The grids 34 `and 40 are substantially identical and are of a flexible construction as will be hereinafter set forth and a detailed description of the grid 3'4 will apply similarly to the grid 40. One end of the grid 34 is secured.
adjacent to the upper surface of the base plate 12 in any suitable manner such as a bar or plate member 44 and a plurality of bolts 46 co-operating with an upstanding flange member (not shown) secured to the base member 12. If desired, a transversely extending shaft member (not shown) may be provided adjacent to the plate 12 between the side wall 16 and partition 20 for cooperating Iwith the plate 44 and bolts 46 to retain the grid 34 in connection with the base plate 12. The grid 34 extends upwardly from the base 12 and is secured around a portion of the outer periphery of the sleeve 32 in any suit- `able manner, such as by a cotter pin, or the like (not inafter set forth, and as shown in FIGURE 3 at 47. Thev grid 34 is similarly secured around a portion of the outer periphery of the sleeve 30 as around the sleeve 32 and extends downwardly therefrom tothe base 12 for connection adjacent the base in a manner as hereinbefore set forth for the end 42 thereof. This provides an articulate type arrangement for the flexible grid 34 wherebythe loosely hanging portion 47 thereof disposed between the sleeves 30 and 32 may fluctuate or undulate during operation of the engine.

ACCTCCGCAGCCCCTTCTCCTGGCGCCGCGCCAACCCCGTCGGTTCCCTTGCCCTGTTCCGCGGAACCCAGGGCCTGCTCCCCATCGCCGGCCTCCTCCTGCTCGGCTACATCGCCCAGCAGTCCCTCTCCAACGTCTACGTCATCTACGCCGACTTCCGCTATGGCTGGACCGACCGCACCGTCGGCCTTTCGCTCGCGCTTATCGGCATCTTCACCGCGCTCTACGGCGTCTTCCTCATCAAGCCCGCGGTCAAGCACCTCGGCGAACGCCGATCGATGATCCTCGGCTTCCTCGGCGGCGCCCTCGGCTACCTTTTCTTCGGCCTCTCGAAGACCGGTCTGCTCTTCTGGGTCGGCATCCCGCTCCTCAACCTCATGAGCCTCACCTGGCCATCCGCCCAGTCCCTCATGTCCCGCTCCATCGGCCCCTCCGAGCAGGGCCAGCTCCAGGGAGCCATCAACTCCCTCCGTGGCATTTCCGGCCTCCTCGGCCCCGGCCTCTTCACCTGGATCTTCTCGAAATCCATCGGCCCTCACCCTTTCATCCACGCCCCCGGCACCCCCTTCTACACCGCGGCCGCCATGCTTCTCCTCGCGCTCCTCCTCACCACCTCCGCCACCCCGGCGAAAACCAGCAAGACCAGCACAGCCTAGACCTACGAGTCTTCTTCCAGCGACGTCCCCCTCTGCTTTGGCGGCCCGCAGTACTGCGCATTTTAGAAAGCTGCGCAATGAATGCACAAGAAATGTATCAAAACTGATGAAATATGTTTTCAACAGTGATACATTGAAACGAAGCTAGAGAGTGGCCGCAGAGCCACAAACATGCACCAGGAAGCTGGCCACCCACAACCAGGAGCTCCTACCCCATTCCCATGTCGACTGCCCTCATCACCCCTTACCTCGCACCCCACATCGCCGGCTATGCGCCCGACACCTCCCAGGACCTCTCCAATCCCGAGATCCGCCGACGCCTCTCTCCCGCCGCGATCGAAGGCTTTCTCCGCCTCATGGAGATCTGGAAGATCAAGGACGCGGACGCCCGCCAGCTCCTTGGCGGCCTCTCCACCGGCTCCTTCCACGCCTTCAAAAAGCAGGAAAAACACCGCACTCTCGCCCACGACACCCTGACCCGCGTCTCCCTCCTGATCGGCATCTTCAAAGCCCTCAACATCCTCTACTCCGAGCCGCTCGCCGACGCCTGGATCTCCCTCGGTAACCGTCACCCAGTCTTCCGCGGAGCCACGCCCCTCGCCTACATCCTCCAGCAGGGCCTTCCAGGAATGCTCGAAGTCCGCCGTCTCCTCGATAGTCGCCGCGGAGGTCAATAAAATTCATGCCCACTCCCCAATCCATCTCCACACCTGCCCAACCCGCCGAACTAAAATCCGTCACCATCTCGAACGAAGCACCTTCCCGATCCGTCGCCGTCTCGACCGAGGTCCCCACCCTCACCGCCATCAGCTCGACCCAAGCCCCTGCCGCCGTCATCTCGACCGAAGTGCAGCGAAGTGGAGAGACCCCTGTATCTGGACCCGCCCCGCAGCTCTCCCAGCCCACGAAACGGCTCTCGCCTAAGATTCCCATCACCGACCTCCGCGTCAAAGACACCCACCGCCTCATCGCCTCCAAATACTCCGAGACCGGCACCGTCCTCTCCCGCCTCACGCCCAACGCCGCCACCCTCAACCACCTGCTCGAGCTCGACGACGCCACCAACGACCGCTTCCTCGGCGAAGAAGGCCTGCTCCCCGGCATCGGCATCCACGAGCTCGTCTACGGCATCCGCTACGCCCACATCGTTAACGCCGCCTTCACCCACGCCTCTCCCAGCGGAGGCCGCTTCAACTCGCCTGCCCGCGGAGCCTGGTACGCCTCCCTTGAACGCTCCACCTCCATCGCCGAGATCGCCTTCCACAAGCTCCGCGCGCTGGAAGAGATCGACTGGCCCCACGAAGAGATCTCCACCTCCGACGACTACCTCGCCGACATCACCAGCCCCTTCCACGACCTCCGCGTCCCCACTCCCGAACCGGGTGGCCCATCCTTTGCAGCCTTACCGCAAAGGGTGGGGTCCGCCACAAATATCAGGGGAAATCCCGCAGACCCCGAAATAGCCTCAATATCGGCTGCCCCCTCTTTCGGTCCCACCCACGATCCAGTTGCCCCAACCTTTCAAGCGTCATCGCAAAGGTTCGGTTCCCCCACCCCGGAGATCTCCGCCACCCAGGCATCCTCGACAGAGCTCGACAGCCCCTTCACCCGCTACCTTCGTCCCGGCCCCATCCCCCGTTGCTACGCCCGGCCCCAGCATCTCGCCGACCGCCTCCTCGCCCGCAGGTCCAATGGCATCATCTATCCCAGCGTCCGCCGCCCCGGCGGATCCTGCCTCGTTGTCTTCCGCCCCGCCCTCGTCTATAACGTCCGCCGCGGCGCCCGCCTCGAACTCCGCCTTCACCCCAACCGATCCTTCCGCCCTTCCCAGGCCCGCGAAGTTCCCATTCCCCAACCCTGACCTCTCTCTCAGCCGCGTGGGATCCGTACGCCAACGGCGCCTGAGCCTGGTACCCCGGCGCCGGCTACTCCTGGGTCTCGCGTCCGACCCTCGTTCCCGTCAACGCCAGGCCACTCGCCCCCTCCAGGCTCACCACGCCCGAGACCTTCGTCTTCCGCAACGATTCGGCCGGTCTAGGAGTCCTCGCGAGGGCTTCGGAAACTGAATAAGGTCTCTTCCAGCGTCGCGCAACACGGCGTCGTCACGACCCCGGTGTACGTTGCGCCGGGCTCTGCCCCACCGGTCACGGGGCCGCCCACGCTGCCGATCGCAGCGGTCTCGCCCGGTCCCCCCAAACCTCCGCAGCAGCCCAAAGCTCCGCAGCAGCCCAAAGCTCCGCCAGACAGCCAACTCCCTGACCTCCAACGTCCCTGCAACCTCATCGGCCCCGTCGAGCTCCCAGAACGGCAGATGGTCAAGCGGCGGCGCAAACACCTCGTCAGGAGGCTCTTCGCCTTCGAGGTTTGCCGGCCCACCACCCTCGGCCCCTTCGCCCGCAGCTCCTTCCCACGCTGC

The grid 40 is similarly secured adjacent to the base by a suitable bar or plate member 48 and bolts 50 and the upstanding flange (not shown) provided on the base `12, and extends upwardly therefrom to the sleeve 38. The grid 40 extends around a portion of the outer periphery of the sleeve 38 and is secured therearound as hereinbefore set forth and is loosely disposed between the sleeves 36 and 38 wherein the portion 51 therebetween lwill sag as shown in FIGURE 3 when the engine is not in operation. The grid 40 is secured around a portion of the outer periphery of the sleeve 36 and extends downwardly therefrom for connection adjacent the base 12, as hereinbefore set forth.